Buenos Aires For 91 Days

For 91 Days we lived in Buenos Aires, one of the world’s great metropolises. Home to tango, amazing steaks and European architecture, three months weren’t nearly enough time to discover everything that Argentina’s capital has to offer. But we did our best, sampling pizza, ice cream, museums and even a few of the bars where Borges wrote his poetry. Start reading from the beginning of our Argentine adventure, visit the comprehensive index, or check out a few posts selected at random, below:

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We were sitting outside at La Fabrica Del Taco, a popular Palermo joint serving up cheap Tex-Mex style fare, when we noticed something strange about the restaurant next door. It had the appearance of a fancy, exclusive club, with red curtains obscuring the interior, but every couple who approached the door looked anxious and slightly furtive, like kids about to put their hands into a cookie jar. I went to investigate and, after reading the menu, understood the nervously excited behavior of the people going inside. Te Mataré Ramirez is an aphrodisiac restaurant. And its menu is among the best things I’ve ever read.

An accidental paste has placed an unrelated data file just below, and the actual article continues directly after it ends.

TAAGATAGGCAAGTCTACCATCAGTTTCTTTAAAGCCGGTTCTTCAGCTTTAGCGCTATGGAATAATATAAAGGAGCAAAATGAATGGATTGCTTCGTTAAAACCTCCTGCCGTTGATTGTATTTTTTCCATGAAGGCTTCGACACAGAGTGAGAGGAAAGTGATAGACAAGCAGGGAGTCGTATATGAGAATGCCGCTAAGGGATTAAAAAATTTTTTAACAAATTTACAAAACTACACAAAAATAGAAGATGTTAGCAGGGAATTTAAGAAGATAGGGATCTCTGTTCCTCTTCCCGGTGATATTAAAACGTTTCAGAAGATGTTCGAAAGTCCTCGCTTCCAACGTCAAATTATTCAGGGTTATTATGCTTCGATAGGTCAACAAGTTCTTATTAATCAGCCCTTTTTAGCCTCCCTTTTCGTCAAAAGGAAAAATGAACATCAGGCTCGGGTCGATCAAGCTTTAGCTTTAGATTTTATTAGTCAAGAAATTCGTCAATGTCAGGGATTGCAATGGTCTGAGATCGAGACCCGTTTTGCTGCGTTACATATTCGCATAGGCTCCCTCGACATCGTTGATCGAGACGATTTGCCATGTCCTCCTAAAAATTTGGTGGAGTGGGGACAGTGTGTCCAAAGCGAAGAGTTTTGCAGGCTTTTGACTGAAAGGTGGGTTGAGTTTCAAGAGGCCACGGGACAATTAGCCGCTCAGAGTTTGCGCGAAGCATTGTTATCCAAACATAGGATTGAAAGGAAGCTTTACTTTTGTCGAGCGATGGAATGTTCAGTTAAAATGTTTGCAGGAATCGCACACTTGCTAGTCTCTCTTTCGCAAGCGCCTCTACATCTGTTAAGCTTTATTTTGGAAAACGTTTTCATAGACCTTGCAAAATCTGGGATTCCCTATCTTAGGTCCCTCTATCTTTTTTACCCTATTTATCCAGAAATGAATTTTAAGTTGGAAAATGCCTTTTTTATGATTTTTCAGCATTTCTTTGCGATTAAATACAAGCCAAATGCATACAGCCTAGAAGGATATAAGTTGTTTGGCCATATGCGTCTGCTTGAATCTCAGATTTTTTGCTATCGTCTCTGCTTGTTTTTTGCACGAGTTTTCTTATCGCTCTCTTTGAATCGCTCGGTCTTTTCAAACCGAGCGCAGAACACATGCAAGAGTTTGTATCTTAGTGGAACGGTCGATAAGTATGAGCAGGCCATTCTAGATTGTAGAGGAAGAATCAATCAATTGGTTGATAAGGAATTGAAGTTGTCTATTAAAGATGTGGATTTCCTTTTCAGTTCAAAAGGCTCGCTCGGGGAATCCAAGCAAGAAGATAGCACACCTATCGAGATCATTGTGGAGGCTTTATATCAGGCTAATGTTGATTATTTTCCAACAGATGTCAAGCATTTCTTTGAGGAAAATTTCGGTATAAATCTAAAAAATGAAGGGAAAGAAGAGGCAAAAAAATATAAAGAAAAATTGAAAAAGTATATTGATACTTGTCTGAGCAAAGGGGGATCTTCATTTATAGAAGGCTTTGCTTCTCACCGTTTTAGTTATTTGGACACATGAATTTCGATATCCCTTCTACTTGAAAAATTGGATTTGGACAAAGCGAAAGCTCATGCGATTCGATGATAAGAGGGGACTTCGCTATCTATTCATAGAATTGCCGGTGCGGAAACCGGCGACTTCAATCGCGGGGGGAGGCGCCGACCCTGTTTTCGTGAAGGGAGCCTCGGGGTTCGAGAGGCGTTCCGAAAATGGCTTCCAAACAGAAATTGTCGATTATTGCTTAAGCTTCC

Spend any amount of time in Argentina, and you’re going to become familiar with mate, a drink deeply ingrained into the country’s psyche. We first encountered it in Spain, when we saw a group of kids passing around a round container with a metal straw sticking out of it. “Argentinians”, our Spanish friend explained. “That’s all they do. Drink mate”.

In the 19th century, the wealthiest corner of Buenos Aires wasn’t Retiro or Recoleta, but Barracas. Over the decades, this southern neighborhood lost its former glamor but recently has been showing signs of a resurgence in popularity.



Ready for another random dump of pictures? These are some I took during the San Telmo fair, at the Museo Santo Domingo on Belgrano and Defensa, and other locations at times I found striking. Hope you like them!

Calle Martín Rodriguez in La Boca is the rough-and-tumble kind of street you’d normally want to avoid after sunset. But there’s one very good reason to set those concerns aside for one night: Il Matterello.

Ah, the delightful, not-at-all-nauseating sounds of young couples in love! Along with honking horns and buses rumbling down cobblestone streets, the wet, sploshy sound of tongues exploring throats adds another note to the grand Buenos Aires symphony. Public make-out sessions are as much an Argentine pastime as drinking mate (and there’s an eerie acoustical resemblance between the last sip of mate and the slurping of kissing kids).